Musical theater composer Jerry Herman did not mount another Broadway musical after his 1983 hit La Cage aux Folles. But in the 1990s he accepted an offer from the Hallmark Entertainment Channel to write songs for a television movie musical for the holiday season. The result was Mrs. Santa Claus. Herman, the motivating force in the project (with a script by Mark Saltzman and directed by Terry Hughes), saw to it that the work was well within his comfort zone. He always had an affinity for the pop music of the Gilded Age and the early 20th century, with shows such as Hello, Dolly! set in the 1880s and Mack & Mabel in the 1910s, so he was able to make use of Sousa-like marches, ragtime, and Tin Pan Alley-style music for Mrs. Santa Claus. The show is set in 1910 and recounts the title character's visit to the Lower East Side of New York. Herman was also known for his ability to write for middle-aged female characters, as he did effectively in Milk and Honey, Hello, Dolly!, Mame, and Dear World. Two of those shows starred Angela Lansbury, and Lansbury was back as the middle-aged Mrs. Santa Claus. Not surprisingly, then, the score had a very familiar sound to Herman's fans. "Avenue A," for one song, could have come right out of Hello, Dolly!, and other songs were not so much in the Christmas spirit, as in the Herman spirit. In fact, there wasn't a lot of Christmas in the piece. According to the plot, a neglected Mrs. Claus takes off with the reindeer and sleigh prior to Christmas and finds herself temporarily stranded in New York, where she encounters issues of multiculturalism, women's rights, and union organizing that seem more redolent of the 1990s than the 1910s. There is also, of course, a romantic subplot. Lansbury has plenty of songs well-suited to her voice. And all turns out well in the end. The score is minor Herman, but suggested that he retained his talent for pleasant, melodic show tunes.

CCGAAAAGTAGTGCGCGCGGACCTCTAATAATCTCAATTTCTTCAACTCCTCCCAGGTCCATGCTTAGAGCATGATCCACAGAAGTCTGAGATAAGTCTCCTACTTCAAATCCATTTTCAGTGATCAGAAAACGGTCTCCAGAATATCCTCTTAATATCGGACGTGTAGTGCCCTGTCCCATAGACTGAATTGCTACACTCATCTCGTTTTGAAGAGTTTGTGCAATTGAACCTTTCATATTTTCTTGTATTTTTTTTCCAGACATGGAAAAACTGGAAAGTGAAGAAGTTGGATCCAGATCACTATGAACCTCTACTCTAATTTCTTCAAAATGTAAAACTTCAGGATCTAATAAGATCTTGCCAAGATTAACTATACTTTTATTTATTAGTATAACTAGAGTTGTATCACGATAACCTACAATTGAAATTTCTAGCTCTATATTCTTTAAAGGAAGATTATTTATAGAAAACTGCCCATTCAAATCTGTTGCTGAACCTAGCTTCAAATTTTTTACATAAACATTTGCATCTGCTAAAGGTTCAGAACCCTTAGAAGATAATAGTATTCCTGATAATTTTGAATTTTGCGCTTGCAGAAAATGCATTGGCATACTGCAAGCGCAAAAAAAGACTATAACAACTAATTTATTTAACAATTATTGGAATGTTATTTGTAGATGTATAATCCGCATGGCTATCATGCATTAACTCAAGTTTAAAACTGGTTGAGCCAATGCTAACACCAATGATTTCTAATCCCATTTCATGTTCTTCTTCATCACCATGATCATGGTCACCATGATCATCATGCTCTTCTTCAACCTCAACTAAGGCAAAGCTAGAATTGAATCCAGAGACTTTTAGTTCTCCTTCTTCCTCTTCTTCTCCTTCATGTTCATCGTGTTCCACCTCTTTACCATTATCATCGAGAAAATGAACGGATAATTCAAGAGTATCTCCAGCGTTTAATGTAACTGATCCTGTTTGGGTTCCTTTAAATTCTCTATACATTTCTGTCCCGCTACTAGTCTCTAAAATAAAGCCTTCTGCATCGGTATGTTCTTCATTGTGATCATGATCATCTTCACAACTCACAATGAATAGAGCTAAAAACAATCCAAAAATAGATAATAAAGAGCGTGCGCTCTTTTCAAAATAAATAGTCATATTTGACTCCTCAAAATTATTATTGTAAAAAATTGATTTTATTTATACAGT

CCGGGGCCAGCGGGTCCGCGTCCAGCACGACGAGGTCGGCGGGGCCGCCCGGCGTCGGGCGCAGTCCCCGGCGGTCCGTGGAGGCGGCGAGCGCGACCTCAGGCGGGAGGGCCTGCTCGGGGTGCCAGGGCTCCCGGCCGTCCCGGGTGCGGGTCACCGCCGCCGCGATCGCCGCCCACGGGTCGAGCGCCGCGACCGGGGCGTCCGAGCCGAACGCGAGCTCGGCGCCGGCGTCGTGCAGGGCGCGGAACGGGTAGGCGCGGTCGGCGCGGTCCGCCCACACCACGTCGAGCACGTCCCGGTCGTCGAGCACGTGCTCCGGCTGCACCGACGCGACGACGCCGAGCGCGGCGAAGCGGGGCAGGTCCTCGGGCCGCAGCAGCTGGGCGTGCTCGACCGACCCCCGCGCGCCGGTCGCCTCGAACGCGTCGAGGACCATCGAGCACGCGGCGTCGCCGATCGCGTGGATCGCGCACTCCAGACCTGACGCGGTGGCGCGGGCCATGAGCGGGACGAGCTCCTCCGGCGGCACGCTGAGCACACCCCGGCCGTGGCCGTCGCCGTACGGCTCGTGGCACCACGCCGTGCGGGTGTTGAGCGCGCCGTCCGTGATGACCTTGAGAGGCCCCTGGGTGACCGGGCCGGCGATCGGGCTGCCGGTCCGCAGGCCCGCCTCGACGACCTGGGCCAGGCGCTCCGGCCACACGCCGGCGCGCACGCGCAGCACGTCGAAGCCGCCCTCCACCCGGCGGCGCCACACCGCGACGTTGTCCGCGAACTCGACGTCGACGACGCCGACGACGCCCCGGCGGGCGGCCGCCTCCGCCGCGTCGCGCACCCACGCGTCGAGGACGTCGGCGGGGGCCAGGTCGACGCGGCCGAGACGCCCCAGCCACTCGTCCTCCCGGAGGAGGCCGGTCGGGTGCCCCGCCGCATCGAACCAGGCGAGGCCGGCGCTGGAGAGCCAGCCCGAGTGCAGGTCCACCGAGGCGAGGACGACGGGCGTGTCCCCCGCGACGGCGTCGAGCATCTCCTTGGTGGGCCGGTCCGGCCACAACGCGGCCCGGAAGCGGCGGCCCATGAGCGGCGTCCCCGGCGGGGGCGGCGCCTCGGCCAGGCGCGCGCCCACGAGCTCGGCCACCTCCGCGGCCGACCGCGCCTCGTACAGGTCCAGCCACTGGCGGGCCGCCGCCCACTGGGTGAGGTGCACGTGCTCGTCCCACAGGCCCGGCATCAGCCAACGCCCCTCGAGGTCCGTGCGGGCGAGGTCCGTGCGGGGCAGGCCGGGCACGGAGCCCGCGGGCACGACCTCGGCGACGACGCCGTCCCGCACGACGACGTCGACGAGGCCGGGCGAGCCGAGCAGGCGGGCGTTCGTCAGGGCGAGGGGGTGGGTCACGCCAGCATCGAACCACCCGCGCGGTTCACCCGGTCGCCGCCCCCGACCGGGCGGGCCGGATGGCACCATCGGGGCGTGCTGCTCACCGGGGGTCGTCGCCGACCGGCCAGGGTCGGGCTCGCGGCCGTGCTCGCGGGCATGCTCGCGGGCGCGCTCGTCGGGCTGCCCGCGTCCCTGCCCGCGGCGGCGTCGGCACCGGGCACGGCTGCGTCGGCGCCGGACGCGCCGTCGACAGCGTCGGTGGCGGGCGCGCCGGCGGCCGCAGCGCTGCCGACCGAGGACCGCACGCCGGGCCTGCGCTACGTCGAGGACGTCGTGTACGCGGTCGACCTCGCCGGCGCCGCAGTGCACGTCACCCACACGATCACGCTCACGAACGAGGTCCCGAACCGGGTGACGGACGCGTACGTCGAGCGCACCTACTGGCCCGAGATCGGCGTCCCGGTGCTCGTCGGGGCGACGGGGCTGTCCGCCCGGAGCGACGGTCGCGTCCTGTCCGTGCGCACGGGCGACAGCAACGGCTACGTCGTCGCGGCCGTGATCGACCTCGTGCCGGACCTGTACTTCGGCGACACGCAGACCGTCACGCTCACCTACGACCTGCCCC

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AllMusic Review by William Ruhlmann